The long-awaited sequel to last summer’s list of five tools every kitchen should have (refresh your memory) is finally here. Now that you’ve undoubtedly rushed out to purchase all the things I recommended and now have a quality chef’s knife, cutting boards, pots and pans, tongs and assorted high heat spatulas, you’re ready to pick up five more kitchen basics that will help you out as you cook.
As their name implies, measuring cups and spoons will help you measure out your liquid and dry ingredients. Measuring cups for liquids have a spout to make pouring easy. Measuring cups for dry ingredients come in sizes ranging from ¼ cup to 1 cup. Their tops are level so it’s easy to level off dry ingredients for accurate measurements. These are typically inexpensive so pick up several sets.
Mixing bowls are great not just for mixing, but also for holding ingredients while you prep and for use as a garbage bowl while you cook. You can never have too many of these. Pick them up in different sizes and styles from plastic, to stainless steel or even ceramic or glass.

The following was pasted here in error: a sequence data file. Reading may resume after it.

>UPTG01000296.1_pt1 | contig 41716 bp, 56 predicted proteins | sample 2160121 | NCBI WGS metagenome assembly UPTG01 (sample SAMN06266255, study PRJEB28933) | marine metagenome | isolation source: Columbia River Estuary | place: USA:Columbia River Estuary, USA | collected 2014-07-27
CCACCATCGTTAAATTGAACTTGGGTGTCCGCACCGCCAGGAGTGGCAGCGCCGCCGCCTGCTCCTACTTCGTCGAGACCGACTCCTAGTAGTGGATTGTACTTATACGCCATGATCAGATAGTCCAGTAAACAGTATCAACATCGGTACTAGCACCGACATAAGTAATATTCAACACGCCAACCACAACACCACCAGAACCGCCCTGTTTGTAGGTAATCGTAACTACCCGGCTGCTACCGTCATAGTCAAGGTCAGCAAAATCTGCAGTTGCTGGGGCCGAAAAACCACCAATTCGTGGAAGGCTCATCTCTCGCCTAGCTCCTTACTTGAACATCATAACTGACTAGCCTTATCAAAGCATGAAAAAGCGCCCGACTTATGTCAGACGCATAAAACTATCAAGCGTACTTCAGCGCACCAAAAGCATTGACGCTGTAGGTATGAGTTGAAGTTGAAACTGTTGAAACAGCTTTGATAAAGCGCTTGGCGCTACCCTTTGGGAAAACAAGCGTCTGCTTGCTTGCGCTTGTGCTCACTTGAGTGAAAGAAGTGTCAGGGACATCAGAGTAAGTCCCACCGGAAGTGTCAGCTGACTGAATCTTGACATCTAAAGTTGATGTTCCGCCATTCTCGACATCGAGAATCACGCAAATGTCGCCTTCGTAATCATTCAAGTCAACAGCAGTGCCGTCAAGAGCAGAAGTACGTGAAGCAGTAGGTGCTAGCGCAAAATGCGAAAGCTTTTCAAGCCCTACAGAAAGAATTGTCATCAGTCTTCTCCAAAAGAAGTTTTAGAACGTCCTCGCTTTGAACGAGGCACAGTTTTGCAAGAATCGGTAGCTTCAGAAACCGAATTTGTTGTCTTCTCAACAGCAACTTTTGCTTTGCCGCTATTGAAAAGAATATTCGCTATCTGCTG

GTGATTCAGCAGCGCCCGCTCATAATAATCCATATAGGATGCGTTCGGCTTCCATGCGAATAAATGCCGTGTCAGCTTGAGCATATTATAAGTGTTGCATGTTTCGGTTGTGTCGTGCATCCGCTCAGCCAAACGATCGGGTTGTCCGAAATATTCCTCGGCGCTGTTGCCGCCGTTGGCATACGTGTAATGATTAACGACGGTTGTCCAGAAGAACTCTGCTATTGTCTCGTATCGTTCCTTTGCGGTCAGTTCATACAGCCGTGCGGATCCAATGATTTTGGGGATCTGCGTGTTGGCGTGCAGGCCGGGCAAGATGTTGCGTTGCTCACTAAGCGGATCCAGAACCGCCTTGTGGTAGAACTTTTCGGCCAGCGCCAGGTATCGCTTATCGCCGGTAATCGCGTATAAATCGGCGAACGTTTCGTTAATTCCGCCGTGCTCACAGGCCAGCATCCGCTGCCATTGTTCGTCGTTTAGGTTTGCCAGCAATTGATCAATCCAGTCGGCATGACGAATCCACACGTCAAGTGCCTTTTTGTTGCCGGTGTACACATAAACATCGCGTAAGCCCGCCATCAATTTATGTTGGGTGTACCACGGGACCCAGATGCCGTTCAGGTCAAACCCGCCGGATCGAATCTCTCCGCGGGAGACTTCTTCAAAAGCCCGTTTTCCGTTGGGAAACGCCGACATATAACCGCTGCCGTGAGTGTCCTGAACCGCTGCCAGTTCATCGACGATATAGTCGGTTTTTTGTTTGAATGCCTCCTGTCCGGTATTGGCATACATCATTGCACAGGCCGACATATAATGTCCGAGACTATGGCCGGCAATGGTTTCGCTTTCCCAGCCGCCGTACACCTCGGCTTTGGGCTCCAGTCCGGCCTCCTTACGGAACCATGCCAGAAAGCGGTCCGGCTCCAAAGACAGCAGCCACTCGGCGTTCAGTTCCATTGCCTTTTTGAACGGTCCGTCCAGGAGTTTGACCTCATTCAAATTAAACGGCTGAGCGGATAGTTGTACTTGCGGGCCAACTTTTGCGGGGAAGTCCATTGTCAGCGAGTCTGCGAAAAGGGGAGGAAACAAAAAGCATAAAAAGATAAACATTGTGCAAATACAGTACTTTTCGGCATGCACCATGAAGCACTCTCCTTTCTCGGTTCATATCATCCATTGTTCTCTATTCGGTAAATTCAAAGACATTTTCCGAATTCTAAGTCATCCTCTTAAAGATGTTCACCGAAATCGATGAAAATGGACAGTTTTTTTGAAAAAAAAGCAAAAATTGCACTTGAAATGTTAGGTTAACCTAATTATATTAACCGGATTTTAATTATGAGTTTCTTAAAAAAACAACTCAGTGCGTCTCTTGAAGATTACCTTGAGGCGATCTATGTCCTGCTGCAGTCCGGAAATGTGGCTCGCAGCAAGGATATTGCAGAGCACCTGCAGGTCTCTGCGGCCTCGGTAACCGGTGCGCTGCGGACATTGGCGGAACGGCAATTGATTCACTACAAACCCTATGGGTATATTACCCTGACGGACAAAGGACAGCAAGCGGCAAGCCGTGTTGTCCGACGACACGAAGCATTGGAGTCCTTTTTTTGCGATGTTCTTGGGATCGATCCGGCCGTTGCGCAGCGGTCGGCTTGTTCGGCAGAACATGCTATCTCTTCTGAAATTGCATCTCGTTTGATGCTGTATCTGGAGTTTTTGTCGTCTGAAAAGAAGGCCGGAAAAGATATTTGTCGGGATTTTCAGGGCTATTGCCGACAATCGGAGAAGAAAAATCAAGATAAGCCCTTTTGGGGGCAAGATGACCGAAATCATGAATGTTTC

Sheet trays are not just for baking cookies. These rectangular pans have a raised edge on all four sides to keep ingredients in place. They can be used to roast vegetables, bake cakes or brownies and for baking cookies. Cookie sheets typically have a lip or raised edge on only one side to make it easy to slide your cookies from the sheet onto your cooling rack or platter.
While I’m not one to advocate using a food processor for simple tasks like chopping an onion, they do make quick work of things like chopping nuts, making bread crumbs and shredding or chopping vegetables in large quantities. Buy a food processor to fit your needs. Start small and work your way up to a larger, industrial version if you need it.
Every kitchen needs a mixer. Whether it’s small and hand-held or a high-powered, countertop version, mixers come in handy for mixing batters, whipping cream and even getting rid of lumps in your mashed potatoes. If you don’t want to make a big financial commitment with a stand mixer, pick up a smaller, much less expensive hand-held mixer. If you find you’re using it frequently or that you’re tackling recipes that your handheld can’t handle, then you’ll know you’re ready for the heavier duty version.
A well-stocked kitchen contains many more utensils than the ten listed here and in my previous post. This list is simply a springboard for beginning cooks who may not know where to start.